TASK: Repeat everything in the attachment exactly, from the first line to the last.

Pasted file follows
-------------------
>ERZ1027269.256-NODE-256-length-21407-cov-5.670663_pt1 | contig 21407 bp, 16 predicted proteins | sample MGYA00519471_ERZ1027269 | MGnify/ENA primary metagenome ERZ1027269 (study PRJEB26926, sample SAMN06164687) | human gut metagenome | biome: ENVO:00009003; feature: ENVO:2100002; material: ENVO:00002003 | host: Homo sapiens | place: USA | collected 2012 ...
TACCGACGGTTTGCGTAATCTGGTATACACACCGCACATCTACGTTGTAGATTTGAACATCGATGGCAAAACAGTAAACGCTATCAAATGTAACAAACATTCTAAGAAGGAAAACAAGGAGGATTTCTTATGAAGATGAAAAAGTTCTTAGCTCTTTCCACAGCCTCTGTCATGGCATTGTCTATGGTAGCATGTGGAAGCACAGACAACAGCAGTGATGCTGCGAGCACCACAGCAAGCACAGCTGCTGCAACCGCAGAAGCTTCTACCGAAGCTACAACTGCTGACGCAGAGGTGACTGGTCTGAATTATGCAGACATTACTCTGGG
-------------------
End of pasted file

>ERZ1027269.256-NODE-256-length-21407-cov-5.670663_pt1 | contig 21407 bp, 16 predicted proteins | sample MGYA00519471_ERZ1027269 | MGnify/ENA primary metagenome ERZ1027269 (study PRJEB26926, sample SAMN06164687) | human gut metagenome | biome: ENVO:00009003; feature: ENVO:2100002; material: ENVO:00002003 | host: Homo sapiens | place: USA | collected 2012 ...
TACCGACGGTTTGCGTAATCTGGTATACACACCGCACATCTACGTTGTAGATTTGAACATCGATGGCAAAACAGTAAACGCTATCAAATGTAACAAACATTCTAAGAAGGAAAACAAGGAGGATTTCTTATGAAGATGAAAAAGTTCTTAGCTCTTTCCACAGCCTCTGTCATGGCATTGTCTATGGTAGCATGTGGAAGCACAGACAACAGCAGTGATGCTGCGAGCACCACAGCAAGCACAGCTGCTGCAACCGCAGAAGCTTCTACCGAAGCTACAACTGCTGACGCAGAGGTGACTGGTCTGAATTATGCAGACATTACTCTGGG